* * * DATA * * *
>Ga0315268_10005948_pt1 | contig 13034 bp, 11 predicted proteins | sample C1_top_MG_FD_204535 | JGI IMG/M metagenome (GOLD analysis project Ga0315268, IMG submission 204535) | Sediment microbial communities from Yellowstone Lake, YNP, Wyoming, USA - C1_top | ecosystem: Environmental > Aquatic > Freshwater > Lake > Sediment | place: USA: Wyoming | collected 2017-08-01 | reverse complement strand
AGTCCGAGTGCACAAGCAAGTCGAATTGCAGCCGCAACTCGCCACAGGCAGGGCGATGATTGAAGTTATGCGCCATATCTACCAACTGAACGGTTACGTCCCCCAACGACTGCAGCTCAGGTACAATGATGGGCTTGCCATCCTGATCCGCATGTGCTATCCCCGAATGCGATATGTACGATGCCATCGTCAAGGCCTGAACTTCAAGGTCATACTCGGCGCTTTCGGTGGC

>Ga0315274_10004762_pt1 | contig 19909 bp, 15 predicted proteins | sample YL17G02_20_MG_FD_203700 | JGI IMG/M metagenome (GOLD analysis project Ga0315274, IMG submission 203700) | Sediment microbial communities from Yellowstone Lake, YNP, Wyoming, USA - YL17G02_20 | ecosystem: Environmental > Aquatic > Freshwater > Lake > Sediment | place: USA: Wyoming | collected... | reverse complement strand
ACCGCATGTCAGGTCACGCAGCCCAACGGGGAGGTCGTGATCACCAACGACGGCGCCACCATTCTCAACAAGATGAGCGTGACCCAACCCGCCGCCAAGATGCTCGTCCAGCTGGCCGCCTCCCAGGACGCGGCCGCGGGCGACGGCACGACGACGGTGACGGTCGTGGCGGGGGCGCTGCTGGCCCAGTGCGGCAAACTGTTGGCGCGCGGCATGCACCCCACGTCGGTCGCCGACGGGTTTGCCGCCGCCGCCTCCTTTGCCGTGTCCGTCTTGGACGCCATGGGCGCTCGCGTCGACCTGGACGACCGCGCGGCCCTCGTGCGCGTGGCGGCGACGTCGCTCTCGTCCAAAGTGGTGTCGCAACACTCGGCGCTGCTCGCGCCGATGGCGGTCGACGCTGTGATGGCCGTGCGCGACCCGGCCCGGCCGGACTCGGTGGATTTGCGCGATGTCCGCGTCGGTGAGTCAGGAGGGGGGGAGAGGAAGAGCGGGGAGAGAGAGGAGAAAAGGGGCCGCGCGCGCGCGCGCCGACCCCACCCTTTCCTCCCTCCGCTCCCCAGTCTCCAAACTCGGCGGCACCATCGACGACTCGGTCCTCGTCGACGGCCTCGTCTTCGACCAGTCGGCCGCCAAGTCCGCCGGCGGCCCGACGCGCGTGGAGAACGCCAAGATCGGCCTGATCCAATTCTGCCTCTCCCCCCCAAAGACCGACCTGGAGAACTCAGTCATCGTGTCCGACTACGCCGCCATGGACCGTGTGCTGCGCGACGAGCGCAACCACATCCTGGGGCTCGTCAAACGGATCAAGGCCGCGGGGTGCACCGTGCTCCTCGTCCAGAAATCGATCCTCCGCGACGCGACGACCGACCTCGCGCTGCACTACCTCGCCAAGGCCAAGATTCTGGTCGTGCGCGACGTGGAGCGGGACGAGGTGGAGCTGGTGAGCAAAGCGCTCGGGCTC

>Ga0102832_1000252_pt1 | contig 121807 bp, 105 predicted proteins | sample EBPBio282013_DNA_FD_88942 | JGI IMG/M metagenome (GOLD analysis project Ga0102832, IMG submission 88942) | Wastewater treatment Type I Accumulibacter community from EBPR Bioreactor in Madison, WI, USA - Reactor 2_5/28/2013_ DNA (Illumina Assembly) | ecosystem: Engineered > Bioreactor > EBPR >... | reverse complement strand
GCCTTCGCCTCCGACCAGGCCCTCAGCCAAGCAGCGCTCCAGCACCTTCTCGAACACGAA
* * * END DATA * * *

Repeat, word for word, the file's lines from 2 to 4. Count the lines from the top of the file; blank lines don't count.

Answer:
AGTCCGAGTGCACAAGCAAGTCGAATTGCAGCCGCAACTCGCCACAGGCAGGGCGATGATTGAAGTTATGCGCCATATCTACCAACTGAACGGTTACGTCCCCCAACGACTGCAGCTCAGGTACAATGATGGGCTTGCCATCCTGATCCGCATGTGCTATCCCCGAATGCGATATGTACGATGCCATCGTCAAGGCCTGAACTTCAAGGTCATACTCGGCGCTTTCGGTGGC

>Ga0315274_10004762_pt1 | contig 19909 bp, 15 predicted proteins | sample YL17G02_20_MG_FD_203700 | JGI IMG/M metagenome (GOLD analysis project Ga0315274, IMG submission 203700) | Sediment microbial communities from Yellowstone Lake, YNP, Wyoming, USA - YL17G02_20 | ecosystem: Environmental > Aquatic > Freshwater > Lake > Sediment | place: USA: Wyoming | collected... | reverse complement strand
ACCGCATGTCAGGTCACGCAGCCCAACGGGGAGGTCGTGATCACCAACGACGGCGCCACCATTCTCAACAAGATGAGCGTGACCCAACCCGCCGCCAAGATGCTCGTCCAGCTGGCCGCCTCCCAGGACGCGGCCGCGGGCGACGGCACGACGACGGTGACGGTCGTGGCGGGGGCGCTGCTGGCCCAGTGCGGCAAACTGTTGGCGCGCGGCATGCACCCCACGTCGGTCGCCGACGGGTTTGCCGCCGCCGCCTCCTTTGCCGTGTCCGTCTTGGACGCCATGGGCGCTCGCGTCGACCTGGACGACCGCGCGGCCCTCGTGCGCGTGGCGGCGACGTCGCTCTCGTCCAAAGTGGTGTCGCAACACTCGGCGCTGCTCGCGCCGATGGCGGTCGACGCTGTGATGGCCGTGCGCGACCCGGCCCGGCCGGACTCGGTGGATTTGCGCGATGTCCGCGTCGGTGAGTCAGGAGGGGGGGAGAGGAAGAGCGGGGAGAGAGAGGAGAAAAGGGGCCGCGCGCGCGCGCGCCGACCCCACCCTTTCCTCCCTCCGCTCCCCAGTCTCCAAACTCGGCGGCACCATCGACGACTCGGTCCTCGTCGACGGCCTCGTCTTCGACCAGTCGGCCGCCAAGTCCGCCGGCGGCCCGACGCGCGTGGAGAACGCCAAGATCGGCCTGATCCAATTCTGCCTCTCCCCCCCAAAGACCGACCTGGAGAACTCAGTCATCGTGTCCGACTACGCCGCCATGGACCGTGTGCTGCGCGACGAGCGCAACCACATCCTGGGGCTCGTCAAACGGATCAAGGCCGCGGGGTGCACCGTGCTCCTCGTCCAGAAATCGATCCTCCGCGACGCGACGACCGACCTCGCGCTGCACTACCTCGCCAAGGCCAAGATTCTGGTCGTGCGCGACGTGGAGCGGGACGAGGTGGAGCTGGTGAGCAAAGCGCTCGGGCTC